We are most grateful for all your opinions that is helping us stay the right course.
Peter.

peterkin102
Dear Jim, Dr. West and Dr.

Dear Jim, Dr. West and Dr. Creelan
My wife's brain MRI today show a one cm metastatic nodule in her right pre frontal cortex close to the edge of the brain with surrounding oedema. She has no neurological deficit.
She's due for PET scans in three days time. Meanwhile MRI scans of her abdomen were clear.

The last scans in early December 14 was clear.
Is It important to know how long the brain metastasis
has been as her excised lung tumor then showed T790M mutation?
If this brain met was from an earlier spread before formation of the resistant mutation then might radiotherapy suffice?

May I enquire:also how do we know if her met is synchronous or metachronous?
Do you think if her PET scans show only one area of brain metastasis would surgey or SRS or combination Helps?
Do you think resumption of TKI would be of benefit esp if the metastasis is non T790M?

Thanks so much for you opinion.
Regards

Peter.

JimC
Hi Peter,

Hi Peter,

I'm sorry to hear of the discovery of this brain metastasis. If she had a previous brain MRI which did not reveal its presence, and since she was diagnosed in May 2014, that met would be considered metachronous. As Dr. West has described the difference as:

"synchronous metastases, meaning that the ... met was present when they first found and treated the main tumor in the chest, and metachronous lesions, which are mets that were not present initially but became evident an interval of time after a patient’s initial presentation and treatment (actually, a cutoff of six months is the usual definition of synchronous vs. metachronous)."
- http://cancergrace.org/lung/category/lung-cancer/general-lung-cancer-iss...

Often in situations in which there is only one area of progression while being treated with a targeted therapy, local therapy such as surgery or radiation is utilized, since it may be that the cancer is otherwise well-controlled by the systemic treatment. In your wife's case, radiation to the single met would likely be recommended.

There's really no way to know if the brain met represents T790M-driven resistance other than to biopsy the lesion. If that met is the only evidence of progression, and since radiation rather than surgery is usually preferred for such a lesion, it may be that radiation will be chosen followed by continuation of the current therapy and close surveillance. If later there is further evidence of progression, then perhaps a biopsy will be appropriate.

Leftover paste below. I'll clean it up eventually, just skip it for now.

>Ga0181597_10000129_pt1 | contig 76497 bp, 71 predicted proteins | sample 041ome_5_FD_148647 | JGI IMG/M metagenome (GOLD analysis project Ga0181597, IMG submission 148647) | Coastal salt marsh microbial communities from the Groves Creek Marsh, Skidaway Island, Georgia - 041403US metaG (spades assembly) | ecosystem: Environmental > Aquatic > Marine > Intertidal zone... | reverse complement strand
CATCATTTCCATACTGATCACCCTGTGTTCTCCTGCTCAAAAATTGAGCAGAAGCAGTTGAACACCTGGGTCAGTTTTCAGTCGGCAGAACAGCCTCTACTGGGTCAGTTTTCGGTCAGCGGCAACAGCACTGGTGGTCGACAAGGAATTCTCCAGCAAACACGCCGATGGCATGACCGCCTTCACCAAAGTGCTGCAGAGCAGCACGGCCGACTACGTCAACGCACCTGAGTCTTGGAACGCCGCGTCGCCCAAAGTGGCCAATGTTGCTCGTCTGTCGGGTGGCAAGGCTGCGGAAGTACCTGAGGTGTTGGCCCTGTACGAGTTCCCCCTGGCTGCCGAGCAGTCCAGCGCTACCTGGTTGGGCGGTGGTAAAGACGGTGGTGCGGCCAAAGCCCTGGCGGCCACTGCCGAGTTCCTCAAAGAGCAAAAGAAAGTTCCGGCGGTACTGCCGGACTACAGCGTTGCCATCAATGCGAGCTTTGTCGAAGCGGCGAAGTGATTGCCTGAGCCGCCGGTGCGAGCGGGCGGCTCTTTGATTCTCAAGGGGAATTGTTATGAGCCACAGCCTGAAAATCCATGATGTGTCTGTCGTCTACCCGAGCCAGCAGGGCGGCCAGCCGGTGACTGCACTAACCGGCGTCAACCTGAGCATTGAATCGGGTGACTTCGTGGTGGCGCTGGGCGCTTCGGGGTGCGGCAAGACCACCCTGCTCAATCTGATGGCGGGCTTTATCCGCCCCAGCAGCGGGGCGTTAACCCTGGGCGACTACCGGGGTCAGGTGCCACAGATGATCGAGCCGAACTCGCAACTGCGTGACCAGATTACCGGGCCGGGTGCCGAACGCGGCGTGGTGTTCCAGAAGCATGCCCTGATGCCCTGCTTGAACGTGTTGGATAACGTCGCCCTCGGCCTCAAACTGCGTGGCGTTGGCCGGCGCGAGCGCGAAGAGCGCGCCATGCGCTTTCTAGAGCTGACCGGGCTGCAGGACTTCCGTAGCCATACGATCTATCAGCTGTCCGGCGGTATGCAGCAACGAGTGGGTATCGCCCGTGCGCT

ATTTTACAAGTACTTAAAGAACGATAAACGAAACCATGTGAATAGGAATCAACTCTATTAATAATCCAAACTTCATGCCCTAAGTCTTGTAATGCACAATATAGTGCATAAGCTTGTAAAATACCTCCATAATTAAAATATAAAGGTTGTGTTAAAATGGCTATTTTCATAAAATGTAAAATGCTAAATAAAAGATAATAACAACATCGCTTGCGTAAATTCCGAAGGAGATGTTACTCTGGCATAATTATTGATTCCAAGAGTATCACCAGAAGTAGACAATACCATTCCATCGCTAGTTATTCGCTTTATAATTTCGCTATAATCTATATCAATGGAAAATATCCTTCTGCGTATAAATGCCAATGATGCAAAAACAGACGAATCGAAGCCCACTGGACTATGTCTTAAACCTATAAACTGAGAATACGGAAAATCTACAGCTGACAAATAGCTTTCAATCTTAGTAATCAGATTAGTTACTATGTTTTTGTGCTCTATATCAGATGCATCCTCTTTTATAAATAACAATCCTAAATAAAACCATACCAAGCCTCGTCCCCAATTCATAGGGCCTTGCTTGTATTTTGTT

JimC
Forum moderator

<p>I began visiting GRACE in July, 2008 when my wife Liz was diagnosed with lung cancer, and became a forum moderator in January, 2010. My beloved wife of 30 years passed away Nov. 4, 2011 after battling stage IV lung cancer for 3 years and 4 months</p>

peterkin102
Thank you Jim for your

Thank you Jim for your erudite reply.
We plan to do SBRT if that's the only solitary lesion outside her thorax.
We are also considering pulse Tarceva in trying to get the drug through the BBB.
if another lesion emerge than we would perhaps biopsy that as it might be T790M driven?
What is your opinion on pulse therapy?
Thank you
Peter

catdander
While this question has been

While this question has been asked on Grace before, me finding it might be like looking for a needle in a haystack. There are no lung specialists using pulsed tarceva to treat brain mets and no data to suggest it's preference. Instead most prefer to use cyber knife for 1 to 4 or so mets in the brain.

Janine

peterkin102
Thank you Janine for your

Thank you Janine for your prompt reply.
We would certainly do the cyber knife.
Could you enlighten me on two burning questions?